The Instant Pot is an electric pressure cooker. Instant Pot, or IP for short, is a brand name. There are many other brands out there but this is the one I have and love. There are different sizes and models out there. The smallest one is 3 quart and the largest at the moment is 8 quart. If you're a solo driver the smallest one is probably the one you want to go with. I have a 6 quart on the truck.
Then there are different models too like the IP Lux, Duo, Smart, Duo Plus and Ultra. Then there are also different options like 6-in-1, 7-in-1 and 10-in-1 as if it wasn't confusing enough!
I have the Duo 7-in-1. I also had the Lux but actually didn't like the sealing mechanism. It's slightly different than on the Duo but more finicky so if it wasn't set exactly right it wouldn't seal properly. With the Duo I never had that problem. The Lux is the economy model so to speak so it's the cheapest one you can get. Is that bad? No not at all. Just depends what you want to do with it.
My main reason for going for the Duo is mainly the sealing button issue I had with the Lux.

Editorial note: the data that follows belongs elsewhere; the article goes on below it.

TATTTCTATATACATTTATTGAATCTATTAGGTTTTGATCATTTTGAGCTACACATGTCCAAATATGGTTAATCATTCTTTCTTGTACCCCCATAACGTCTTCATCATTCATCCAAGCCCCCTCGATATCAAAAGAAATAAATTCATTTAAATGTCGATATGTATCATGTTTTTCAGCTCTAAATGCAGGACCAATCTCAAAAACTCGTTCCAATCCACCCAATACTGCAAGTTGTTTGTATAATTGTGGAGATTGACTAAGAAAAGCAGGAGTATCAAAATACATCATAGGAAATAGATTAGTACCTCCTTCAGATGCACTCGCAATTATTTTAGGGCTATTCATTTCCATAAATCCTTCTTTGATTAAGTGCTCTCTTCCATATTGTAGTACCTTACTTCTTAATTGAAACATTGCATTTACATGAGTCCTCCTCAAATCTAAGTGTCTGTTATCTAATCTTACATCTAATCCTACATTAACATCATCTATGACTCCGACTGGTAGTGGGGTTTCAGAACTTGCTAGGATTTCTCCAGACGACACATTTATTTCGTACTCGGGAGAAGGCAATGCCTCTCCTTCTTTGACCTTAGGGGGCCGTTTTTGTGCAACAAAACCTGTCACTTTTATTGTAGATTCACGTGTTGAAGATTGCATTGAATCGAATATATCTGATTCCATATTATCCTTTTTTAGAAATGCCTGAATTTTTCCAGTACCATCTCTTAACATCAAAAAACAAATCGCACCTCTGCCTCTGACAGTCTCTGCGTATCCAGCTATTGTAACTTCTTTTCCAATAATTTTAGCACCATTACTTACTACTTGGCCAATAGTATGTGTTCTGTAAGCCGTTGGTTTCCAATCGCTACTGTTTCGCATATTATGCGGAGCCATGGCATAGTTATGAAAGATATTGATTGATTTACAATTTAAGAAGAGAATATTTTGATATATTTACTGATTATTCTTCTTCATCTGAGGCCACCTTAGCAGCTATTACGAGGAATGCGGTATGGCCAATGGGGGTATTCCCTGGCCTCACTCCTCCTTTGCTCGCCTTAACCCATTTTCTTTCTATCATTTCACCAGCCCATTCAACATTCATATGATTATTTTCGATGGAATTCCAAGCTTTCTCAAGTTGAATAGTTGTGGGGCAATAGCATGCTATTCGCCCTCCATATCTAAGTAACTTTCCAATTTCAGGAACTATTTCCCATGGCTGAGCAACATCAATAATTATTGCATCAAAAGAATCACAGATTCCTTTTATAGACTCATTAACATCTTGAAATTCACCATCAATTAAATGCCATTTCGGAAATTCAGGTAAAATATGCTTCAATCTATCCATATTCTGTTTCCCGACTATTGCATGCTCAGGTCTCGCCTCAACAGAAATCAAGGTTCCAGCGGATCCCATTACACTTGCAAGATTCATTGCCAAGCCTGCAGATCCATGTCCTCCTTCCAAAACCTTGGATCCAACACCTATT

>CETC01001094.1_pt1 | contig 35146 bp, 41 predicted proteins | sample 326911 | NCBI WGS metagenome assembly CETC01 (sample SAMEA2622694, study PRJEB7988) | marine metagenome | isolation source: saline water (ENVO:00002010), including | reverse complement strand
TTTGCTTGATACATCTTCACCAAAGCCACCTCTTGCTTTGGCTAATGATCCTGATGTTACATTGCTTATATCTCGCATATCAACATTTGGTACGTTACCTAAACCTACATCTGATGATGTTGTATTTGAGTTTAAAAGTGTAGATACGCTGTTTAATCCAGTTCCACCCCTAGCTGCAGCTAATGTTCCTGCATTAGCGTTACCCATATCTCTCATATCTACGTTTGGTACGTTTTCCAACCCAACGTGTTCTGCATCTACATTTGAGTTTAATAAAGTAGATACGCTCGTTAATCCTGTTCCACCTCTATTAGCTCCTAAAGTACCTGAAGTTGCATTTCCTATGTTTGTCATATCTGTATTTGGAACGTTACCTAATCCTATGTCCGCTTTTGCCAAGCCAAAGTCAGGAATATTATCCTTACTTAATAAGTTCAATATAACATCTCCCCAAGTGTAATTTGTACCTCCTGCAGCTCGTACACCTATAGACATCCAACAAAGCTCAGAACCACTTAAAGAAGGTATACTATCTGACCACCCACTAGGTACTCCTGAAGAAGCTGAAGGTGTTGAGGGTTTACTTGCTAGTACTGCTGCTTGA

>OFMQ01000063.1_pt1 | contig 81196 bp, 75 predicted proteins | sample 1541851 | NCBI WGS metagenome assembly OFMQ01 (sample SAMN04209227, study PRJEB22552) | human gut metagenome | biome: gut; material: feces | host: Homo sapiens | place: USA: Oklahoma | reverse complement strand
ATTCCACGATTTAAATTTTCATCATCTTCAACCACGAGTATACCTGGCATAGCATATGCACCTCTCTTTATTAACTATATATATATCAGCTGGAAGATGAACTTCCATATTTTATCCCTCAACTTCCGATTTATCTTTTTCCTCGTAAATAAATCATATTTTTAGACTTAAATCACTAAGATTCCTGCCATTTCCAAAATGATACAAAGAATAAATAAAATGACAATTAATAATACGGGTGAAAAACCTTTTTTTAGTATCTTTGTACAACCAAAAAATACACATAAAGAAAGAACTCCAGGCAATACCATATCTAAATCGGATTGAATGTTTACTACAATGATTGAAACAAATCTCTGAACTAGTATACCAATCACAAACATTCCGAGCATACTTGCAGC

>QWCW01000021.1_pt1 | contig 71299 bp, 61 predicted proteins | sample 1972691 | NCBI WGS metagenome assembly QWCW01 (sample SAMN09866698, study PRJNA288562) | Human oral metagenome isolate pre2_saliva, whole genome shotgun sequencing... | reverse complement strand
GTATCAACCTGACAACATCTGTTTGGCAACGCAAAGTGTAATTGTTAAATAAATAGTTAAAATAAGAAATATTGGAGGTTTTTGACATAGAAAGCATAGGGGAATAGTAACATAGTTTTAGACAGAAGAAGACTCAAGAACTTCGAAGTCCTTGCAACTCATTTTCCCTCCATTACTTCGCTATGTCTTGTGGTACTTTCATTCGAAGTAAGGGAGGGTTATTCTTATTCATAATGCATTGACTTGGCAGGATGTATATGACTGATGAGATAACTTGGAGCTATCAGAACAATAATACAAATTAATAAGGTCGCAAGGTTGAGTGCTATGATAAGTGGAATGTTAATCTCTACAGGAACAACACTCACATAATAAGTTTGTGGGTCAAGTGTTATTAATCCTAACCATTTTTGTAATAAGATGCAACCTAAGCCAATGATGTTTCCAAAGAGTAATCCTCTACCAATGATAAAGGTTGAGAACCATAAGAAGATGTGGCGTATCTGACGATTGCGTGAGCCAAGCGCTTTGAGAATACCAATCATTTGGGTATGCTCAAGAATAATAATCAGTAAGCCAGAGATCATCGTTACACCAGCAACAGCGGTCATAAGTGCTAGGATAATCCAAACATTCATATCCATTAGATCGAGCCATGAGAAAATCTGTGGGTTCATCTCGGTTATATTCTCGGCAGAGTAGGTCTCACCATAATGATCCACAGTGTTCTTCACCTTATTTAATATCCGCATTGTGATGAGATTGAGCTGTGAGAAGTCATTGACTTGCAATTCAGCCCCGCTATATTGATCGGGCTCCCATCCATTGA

The Lux doesn't have a preset yogurt button, doesn't have a low pressure button. Is that bad? Not in my opinion.
The Smart and Ultra one have a bunch of extra bells and whistles I'm not familiar with so I won't go into those but for me personally, being on the road, I don't need all the extra stuff.
For instance making yogurt sounds great but it's an entire process I simply don't have the time for while driving! Nor do most of us have the storage either for all the fancy stuff 😉
At first I was a bit apprehensive as I had heard horror stories about stovetop pressure cookers. If you follow the instructions on how to use these electronic pressure cookers you don't have to worry at all. They are in an entirely different league from those old stovetop ticking time bombs! The most important rules are to not overfill your Pot and be VERY careful when you use quick pressure release (the seal switch once the cooking process is done.). If you e.g. made soup and use quick pressure release and have too much liquid in the pot, it may come spewing out the sealing vent and you can get burned. So be careful! They do recommend using natural pressure release when cooking soup by the way. Meaning just let the pot sit for about 20-25 minutes and the pin in the lid will drop on its own indicating you can open the lid and the pressure has naturally released from the pot. This is the recommended way too when cooking e.g. meats. If you do quick pressure release it usually dries out the meat.